Democratic Initiatives’ Kucheriv said he has already had to make concessions that could compromise the quality of the poll. In past nationwide elections, 300 polling stations were surveyed out of the existing 33,000, allowing for better accuracy and a lower sample error. This year, the exit poll team is settling for a lower sample size of 240 polling stations, which will yield a higher error rate. But that number is considered to be the minimum needed to keep the poll representative and accurate.

“Some donors have pledged money for other activities like carrying out an information campaign but this will be useless if the actual field work isn’t done,” Kucheriv said.

Traditional supporters like the Canadian International Development Agency, Swedish International Development Agency, Swiss Cooperation Office and Royal Norwegian Embassy have declined to provide funding due to shrinking budgets, shifting funding priorities or fiscal timing purposes.

Although “Canada"

Two reputable policy centers, Razumkov Center and Kyiv International Institute of Sociology, have traditionally carried out the field work for Democratic Initiatives. But it seems that KIIS and other large market organizations that could potentially be contracted are being engaged by the candidates.

“We’re keeping our options open and are in negotiations with other potential clients for the first round, which isn’t as important as the second round,” said Volodymyr Paniotto, director of KIIS.

Market research firms GfK and Research and Branding said negotiations are under way with potential clients to conduct an exit poll. GfK are holding talks with a TV station while Research and Branding confirmed they have a private client they would not name. Experts said they work with Yanukovych’s headquarters.

Oleskandr Bukhalov of FOM polling firm, a Ukrainian offshoot of its Russian counterpart, said it is also holding talks with potential clients and said “chances are high that we’ll conduct an exit poll.”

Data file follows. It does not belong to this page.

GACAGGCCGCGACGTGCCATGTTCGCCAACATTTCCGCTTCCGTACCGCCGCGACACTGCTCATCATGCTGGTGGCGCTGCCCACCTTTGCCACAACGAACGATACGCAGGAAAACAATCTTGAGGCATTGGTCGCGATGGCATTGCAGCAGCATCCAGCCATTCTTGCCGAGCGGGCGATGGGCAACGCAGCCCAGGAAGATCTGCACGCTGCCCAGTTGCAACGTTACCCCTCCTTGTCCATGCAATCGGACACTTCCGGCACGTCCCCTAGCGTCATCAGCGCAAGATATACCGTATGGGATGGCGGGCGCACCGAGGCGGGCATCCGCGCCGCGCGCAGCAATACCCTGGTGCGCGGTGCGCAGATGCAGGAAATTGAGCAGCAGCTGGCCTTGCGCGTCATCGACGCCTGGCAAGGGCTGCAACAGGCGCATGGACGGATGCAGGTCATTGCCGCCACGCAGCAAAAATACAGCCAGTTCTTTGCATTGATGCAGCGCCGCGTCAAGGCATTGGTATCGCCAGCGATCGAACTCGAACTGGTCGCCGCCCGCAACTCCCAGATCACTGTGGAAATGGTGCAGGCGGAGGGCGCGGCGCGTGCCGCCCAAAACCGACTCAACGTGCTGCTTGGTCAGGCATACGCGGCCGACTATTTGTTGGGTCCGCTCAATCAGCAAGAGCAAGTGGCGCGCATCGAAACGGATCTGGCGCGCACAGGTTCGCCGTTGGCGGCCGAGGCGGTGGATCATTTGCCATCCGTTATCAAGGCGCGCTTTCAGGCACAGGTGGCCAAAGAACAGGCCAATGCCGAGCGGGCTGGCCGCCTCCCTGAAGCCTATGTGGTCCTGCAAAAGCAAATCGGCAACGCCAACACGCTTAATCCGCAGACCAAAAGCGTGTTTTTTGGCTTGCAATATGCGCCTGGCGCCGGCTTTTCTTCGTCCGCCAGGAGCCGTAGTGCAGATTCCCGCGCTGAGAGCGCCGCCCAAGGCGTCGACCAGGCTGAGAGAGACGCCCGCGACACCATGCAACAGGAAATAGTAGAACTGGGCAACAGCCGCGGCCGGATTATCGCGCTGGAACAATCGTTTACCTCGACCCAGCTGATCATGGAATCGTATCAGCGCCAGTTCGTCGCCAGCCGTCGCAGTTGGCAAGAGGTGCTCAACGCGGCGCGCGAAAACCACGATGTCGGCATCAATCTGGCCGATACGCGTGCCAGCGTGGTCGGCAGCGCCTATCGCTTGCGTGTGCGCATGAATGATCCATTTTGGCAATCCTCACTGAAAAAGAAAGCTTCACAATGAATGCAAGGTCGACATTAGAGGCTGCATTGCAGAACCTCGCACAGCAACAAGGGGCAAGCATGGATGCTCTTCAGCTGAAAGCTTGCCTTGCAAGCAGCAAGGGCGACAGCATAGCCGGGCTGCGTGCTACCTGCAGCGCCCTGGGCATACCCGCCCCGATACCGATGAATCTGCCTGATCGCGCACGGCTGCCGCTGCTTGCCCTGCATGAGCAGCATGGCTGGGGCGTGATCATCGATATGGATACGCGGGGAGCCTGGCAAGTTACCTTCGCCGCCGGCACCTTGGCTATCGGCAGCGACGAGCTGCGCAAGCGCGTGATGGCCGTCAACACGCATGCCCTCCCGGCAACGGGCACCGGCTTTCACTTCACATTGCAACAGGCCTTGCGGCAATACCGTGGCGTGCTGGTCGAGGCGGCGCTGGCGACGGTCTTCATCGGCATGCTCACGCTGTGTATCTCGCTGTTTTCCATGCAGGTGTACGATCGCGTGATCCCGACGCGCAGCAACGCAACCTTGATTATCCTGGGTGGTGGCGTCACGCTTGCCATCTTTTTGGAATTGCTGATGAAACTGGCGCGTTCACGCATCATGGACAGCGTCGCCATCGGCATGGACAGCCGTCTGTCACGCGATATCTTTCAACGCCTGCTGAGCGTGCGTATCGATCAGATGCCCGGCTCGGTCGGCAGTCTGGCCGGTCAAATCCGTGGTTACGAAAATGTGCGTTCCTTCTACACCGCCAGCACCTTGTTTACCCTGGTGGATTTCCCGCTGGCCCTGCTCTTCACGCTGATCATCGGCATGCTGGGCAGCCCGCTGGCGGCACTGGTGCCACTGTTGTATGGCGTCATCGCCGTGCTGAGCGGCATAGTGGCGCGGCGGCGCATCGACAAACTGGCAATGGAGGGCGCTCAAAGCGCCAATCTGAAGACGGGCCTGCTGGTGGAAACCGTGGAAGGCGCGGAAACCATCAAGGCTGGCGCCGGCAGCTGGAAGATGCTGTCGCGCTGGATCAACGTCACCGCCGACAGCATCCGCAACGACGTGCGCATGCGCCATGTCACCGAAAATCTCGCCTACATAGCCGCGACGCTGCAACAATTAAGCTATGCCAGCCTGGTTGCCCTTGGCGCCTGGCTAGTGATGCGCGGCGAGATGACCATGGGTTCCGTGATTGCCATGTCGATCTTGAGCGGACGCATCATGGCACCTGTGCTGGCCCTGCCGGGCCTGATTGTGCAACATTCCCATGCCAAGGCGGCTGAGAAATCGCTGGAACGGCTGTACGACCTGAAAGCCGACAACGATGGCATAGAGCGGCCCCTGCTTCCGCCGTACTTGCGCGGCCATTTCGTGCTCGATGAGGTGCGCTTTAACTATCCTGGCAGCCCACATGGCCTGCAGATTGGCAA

Ukraine Sociology Service’s Vyshniak said that KIIS is in talks with Sergiy Tigipko and that SOCIS, another polling group that discredited itself during the 2004 presidential election, was in negotiations with Yulia Tymoshenko’s representatives to conduct exit polls.

Spokespersons for the Party of Regions and Tigipko wouldn’t confirm or deny they are planning on funding an exit poll. A spokesperson of the Kyiv branch of Batkivshchyna party, headed by presidential frontrunner Tymoshenko, did not respond to a Kyiv Post request before deadline.



In the meantime, another non-profit organization is planning on using a different monitoring device. A network of election monitors from Opora, a nationwide civic activist group, will carry out a quick vote at 1,000 polling stations, the first of its kind in Ukraine. Drawing on international practice, Opora plans to observe the vote count and then text message results to a database and publicize results through the media. Kyiv Post staff writer Mark Rachkevych can be reached at rachkevych@kyivpost.com